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Grocers build up stockpiles as CO VID -19 cases surge.

Grocers and food manufactur­ers build up inventorie­s as second wave threatens

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Supermarke­ts and food manufactur­ers are building up their inventorie­s to protect against surges in demand as a second wave of COVID-19 infections hits parts of Canada.

Grocers and their suppliers don’t appear to be expecting the same level of hoarding that they saw at the outset of the pandemic this spring. But as daily case counts have sharply increased in Ontario and Quebec, some retailers are already reporting slight jumps in demand for what have become pandemic staples, such as toilet paper and flour.

For example, Kraft Heinz Canada has stockpiled millions of extra boxes of Kraft Dinner in anticipati­on of a second wave.

Before the pandemic, the company held an average of three-and-ahalf weeks’ worth of Kraft Dinner in its warehouse as “safety stock,” so it could still fill orders even if demand unexpected­ly surged.

But that supply didn’t last beyond

April and the company was forced to temporaril­y cut more niche versions, such as KD with spiral pasta, so its production lines could focus on meeting the soaring demand for its biggest sellers, KD Original and KD Extra Creamy.

Through the summer, the Kraft Heinz plant in Montreal has built up a far larger safety stock of 4.6 million boxes of Kraft Dinner, or roughly eight weeks’ worth of average demand, said chief administra­tive officer Av Maharaj. The company has also expanded safety stocks of other in-demand, shelf-stable products.

“We are expecting an increase in demand, but we don’t anticipate that it will be as high as the beginning of COVID- 19,” he said. “The biggest issue is whether restaurant­s will close. That will affect demand at the grocery stores significan­tly.”

Calls to tighten rules on restaurant­s have been mounting in Ontario, which recorded a record- high 700 new COVID-19 cases on Monday.

But the main industry associatio­n for the food manufactur­ers said a second wave isn’t likely to cause major issues at the retail level, since suppliers have been adding extra shifts at their facilities and working to build inventorie­s at their warehouses, as well as at retailers’ warehouses.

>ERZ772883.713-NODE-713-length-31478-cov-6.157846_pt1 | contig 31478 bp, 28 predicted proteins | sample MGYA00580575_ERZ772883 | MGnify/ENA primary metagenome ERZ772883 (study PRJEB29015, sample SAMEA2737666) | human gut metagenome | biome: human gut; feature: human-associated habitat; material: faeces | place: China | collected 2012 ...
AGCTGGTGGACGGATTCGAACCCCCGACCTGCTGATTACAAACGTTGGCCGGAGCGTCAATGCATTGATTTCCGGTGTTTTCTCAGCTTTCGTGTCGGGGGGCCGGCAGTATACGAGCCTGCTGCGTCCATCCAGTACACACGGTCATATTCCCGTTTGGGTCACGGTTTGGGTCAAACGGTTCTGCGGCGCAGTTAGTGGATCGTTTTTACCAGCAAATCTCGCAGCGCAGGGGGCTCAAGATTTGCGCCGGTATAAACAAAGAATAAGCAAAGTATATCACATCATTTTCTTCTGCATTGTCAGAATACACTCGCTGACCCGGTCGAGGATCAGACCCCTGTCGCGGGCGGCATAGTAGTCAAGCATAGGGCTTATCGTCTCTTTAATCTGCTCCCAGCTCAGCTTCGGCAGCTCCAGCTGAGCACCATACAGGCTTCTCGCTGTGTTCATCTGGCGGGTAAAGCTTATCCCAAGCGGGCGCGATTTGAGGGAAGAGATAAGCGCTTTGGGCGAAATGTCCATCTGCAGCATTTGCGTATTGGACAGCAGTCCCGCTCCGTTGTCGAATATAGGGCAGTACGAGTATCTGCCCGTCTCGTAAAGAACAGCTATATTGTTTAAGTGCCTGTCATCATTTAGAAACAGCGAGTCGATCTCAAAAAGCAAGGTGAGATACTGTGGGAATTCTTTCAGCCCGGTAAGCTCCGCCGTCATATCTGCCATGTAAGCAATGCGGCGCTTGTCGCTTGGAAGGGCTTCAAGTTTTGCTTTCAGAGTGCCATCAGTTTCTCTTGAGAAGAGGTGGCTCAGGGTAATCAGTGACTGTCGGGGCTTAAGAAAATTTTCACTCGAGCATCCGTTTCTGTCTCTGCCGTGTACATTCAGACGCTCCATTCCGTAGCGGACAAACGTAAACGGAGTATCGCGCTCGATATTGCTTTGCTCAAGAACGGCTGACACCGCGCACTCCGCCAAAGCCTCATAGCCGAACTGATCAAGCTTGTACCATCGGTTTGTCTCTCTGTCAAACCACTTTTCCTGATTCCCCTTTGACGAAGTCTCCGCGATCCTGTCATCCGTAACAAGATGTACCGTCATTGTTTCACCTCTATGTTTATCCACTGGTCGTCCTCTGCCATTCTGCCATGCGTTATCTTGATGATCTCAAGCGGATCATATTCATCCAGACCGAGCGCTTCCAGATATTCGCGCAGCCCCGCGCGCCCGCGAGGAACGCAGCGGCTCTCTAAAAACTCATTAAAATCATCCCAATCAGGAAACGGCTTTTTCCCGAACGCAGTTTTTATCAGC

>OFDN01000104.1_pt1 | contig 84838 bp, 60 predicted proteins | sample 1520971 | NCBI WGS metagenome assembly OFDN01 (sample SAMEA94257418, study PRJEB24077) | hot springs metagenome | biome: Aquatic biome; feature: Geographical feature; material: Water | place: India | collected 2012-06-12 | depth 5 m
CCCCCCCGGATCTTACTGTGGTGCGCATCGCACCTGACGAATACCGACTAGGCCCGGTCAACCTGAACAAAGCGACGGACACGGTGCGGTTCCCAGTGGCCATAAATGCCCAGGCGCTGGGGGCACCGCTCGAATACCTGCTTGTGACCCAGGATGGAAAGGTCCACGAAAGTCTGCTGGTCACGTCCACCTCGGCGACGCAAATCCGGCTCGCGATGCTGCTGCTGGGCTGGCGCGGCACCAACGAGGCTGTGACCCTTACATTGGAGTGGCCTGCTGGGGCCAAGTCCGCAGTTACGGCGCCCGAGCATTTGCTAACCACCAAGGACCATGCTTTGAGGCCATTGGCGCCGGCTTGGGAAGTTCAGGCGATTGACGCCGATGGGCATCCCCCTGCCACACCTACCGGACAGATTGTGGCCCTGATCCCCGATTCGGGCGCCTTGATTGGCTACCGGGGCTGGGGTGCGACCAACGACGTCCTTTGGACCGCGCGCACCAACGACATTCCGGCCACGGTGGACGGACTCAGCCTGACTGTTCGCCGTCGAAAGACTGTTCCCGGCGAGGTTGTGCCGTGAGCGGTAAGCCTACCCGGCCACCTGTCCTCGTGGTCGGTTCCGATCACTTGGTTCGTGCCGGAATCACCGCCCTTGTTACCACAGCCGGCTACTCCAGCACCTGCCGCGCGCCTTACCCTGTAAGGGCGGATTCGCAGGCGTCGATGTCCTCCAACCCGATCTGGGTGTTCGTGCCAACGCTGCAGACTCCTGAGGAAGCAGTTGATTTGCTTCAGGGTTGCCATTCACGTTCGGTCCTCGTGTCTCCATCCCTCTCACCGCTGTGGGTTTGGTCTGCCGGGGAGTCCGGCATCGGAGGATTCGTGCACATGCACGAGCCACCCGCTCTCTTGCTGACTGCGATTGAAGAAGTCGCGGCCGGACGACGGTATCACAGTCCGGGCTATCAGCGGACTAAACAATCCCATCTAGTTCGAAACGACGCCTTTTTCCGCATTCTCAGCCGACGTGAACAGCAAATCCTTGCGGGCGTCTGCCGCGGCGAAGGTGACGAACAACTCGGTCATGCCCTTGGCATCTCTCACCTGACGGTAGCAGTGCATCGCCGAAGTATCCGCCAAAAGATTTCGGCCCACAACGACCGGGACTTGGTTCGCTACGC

The worst impact, if demand increases, might be that “they just may not have the product I want on the day I go in,” said Michael Graydon, chief executive of Food, Health and Consumer Products of Canada. “Certainly, I’m less worried today than I was in March. We kind of got caught off guard in the first wave.”

The runs on products this spring forced manufactur­ers and retailers to rethink supply chain norms in Canada, which had focused on producing the right amount of products “just in time,” as a way of cutting down on warehousin­g costs, Graydon said.

Manufactur­ers are also quick to note that even in the most frenzied days of the pandemic this spring, the supply chain never actually ran out of food, but it did struggle to move food from warehouses to stores quickly enough.

“We all need to do a better job of reassuring Canadians that we’ ll make more,” Maharaj said. “You don’t need to panic buy. We’ll make more.”

Empire Co. Ltd., Canada’s second- largest grocery chain, which includes Sobeys, Safeway and FreshCo, on Tuesday said it has been working with its suppliers to increase its inventory of “key items we know Canadians have been looking for throughout the pandemic,” including toilet paper and flour.

“We are starting to see slight increases in shopping behaviour in regions where COVID cases are rising, indicating that families are planning to spend more time eating at home,” spokespers­on Jacquelin Weatherbee said in an email. “Although you may see an empty shelf, from time to time, rest assured more product is on the way and it will only be for a very short period of time.”

Loblaw Cos. Ltd., the country’s largest supermarke­t chain, also stressed in a statement that it is “not worried about running out of food.”

But both Empire and Loblaw said they would consider reinstatin­g per- customer limits on in- demand products in some cases.

“We’re making the preparatio­ns our customers would expect, including increasing inventorie­s and limiting purchases in some very specific cases,” Loblaw spokespers­on Catherine Thomas said in an email.

One manufactur­er of toilet paper and paper towel said it hasn’t been able to restore its inventory levels because demand for paper towel has remained high since the spring, and demand for toilet paper is still higher than normal, though slightly down from its peak earlier this year.

Irving Consumer Products Ltd., which makes the Royale brand of paper towel and toilet paper, said its inventorie­s have slightly recovered, but are still “far from pre- COVID-19 levels” despite its production facilities running all lines, with added staff and overtime.

“We continue to run all assets and optimize our runs to support our existing customers on household towel and other essential tissue products,” the company said in a statement.

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